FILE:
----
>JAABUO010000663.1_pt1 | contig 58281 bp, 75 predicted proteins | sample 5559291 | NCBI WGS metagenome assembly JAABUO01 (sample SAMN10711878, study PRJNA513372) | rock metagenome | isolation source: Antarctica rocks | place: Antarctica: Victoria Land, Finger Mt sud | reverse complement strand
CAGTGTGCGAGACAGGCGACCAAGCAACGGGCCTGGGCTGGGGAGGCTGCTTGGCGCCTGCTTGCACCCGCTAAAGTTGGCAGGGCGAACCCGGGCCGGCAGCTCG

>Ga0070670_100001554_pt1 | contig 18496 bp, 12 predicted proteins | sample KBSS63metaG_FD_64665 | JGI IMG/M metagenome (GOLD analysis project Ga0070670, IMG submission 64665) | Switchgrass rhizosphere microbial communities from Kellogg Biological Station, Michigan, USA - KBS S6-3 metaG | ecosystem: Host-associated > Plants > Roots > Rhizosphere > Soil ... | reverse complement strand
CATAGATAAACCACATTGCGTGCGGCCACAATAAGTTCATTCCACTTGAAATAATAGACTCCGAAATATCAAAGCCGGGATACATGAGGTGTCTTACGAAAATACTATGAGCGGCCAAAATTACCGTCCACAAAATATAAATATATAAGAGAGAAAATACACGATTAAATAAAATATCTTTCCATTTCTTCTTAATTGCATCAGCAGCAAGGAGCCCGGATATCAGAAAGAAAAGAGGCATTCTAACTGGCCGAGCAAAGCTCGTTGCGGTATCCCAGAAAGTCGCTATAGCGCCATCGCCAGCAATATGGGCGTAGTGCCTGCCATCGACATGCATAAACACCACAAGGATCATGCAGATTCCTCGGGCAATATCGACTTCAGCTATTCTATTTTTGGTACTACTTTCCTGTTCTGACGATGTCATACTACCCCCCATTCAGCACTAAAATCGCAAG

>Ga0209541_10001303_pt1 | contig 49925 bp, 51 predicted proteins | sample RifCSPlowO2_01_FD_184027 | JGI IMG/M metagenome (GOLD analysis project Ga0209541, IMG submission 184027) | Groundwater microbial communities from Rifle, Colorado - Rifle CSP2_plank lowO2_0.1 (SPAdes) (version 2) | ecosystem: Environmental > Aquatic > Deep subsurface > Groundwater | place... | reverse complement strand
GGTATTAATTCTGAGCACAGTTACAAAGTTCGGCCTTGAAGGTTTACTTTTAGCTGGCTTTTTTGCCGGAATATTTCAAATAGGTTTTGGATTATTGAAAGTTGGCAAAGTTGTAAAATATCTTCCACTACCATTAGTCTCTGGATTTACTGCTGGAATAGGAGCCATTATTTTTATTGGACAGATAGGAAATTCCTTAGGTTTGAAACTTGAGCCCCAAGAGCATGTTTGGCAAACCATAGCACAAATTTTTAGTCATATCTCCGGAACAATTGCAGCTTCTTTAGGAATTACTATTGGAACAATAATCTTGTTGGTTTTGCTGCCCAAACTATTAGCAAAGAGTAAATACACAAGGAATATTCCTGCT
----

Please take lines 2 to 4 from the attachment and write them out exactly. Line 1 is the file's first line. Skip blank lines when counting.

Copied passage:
CAGTGTGCGAGACAGGCGACCAAGCAACGGGCCTGGGCTGGGGAGGCTGCTTGGCGCCTGCTTGCACCCGCTAAAGTTGGCAGGGCGAACCCGGGCCGGCAGCTCG

>Ga0070670_100001554_pt1 | contig 18496 bp, 12 predicted proteins | sample KBSS63metaG_FD_64665 | JGI IMG/M metagenome (GOLD analysis project Ga0070670, IMG submission 64665) | Switchgrass rhizosphere microbial communities from Kellogg Biological Station, Michigan, USA - KBS S6-3 metaG | ecosystem: Host-associated > Plants > Roots > Rhizosphere > Soil ... | reverse complement strand
CATAGATAAACCACATTGCGTGCGGCCACAATAAGTTCATTCCACTTGAAATAATAGACTCCGAAATATCAAAGCCGGGATACATGAGGTGTCTTACGAAAATACTATGAGCGGCCAAAATTACCGTCCACAAAATATAAATATATAAGAGAGAAAATACACGATTAAATAAAATATCTTTCCATTTCTTCTTAATTGCATCAGCAGCAAGGAGCCCGGATATCAGAAAGAAAAGAGGCATTCTAACTGGCCGAGCAAAGCTCGTTGCGGTATCCCAGAAAGTCGCTATAGCGCCATCGCCAGCAATATGGGCGTAGTGCCTGCCATCGACATGCATAAACACCACAAGGATCATGCAGATTCCTCGGGCAATATCGACTTCAGCTATTCTATTTTTGGTACTACTTTCCTGTTCTGACGATGTCATACTACCCCCCATTCAGCACTAAAATCGCAAG